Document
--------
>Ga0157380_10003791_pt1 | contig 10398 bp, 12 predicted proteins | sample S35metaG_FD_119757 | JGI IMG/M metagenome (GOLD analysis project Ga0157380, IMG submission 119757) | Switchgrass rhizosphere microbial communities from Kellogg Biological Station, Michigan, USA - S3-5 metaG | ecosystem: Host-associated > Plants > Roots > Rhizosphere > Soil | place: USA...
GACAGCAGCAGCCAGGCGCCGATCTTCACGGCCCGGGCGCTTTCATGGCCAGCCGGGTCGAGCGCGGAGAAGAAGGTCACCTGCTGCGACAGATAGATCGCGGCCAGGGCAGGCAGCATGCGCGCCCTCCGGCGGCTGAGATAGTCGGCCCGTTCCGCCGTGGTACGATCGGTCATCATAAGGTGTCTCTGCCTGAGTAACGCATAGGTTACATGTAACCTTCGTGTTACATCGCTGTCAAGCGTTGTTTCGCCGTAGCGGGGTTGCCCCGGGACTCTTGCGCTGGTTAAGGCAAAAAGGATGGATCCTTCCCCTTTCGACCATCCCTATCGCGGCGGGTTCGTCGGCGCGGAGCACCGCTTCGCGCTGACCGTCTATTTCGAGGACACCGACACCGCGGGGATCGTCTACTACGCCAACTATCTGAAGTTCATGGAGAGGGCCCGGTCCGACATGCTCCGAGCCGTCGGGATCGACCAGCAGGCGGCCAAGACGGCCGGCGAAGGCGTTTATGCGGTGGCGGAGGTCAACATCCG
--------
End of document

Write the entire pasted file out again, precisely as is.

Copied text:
>Ga0157380_10003791_pt1 | contig 10398 bp, 12 predicted proteins | sample S35metaG_FD_119757 | JGI IMG/M metagenome (GOLD analysis project Ga0157380, IMG submission 119757) | Switchgrass rhizosphere microbial communities from Kellogg Biological Station, Michigan, USA - S3-5 metaG | ecosystem: Host-associated > Plants > Roots > Rhizosphere > Soil | place: USA...
GACAGCAGCAGCCAGGCGCCGATCTTCACGGCCCGGGCGCTTTCATGGCCAGCCGGGTCGAGCGCGGAGAAGAAGGTCACCTGCTGCGACAGATAGATCGCGGCCAGGGCAGGCAGCATGCGCGCCCTCCGGCGGCTGAGATAGTCGGCCCGTTCCGCCGTGGTACGATCGGTCATCATAAGGTGTCTCTGCCTGAGTAACGCATAGGTTACATGTAACCTTCGTGTTACATCGCTGTCAAGCGTTGTTTCGCCGTAGCGGGGTTGCCCCGGGACTCTTGCGCTGGTTAAGGCAAAAAGGATGGATCCTTCCCCTTTCGACCATCCCTATCGCGGCGGGTTCGTCGGCGCGGAGCACCGCTTCGCGCTGACCGTCTATTTCGAGGACACCGACACCGCGGGGATCGTCTACTACGCCAACTATCTGAAGTTCATGGAGAGGGCCCGGTCCGACATGCTCCGAGCCGTCGGGATCGACCAGCAGGCGGCCAAGACGGCCGGCGAAGGCGTTTATGCGGTGGCGGAGGTCAACATCCG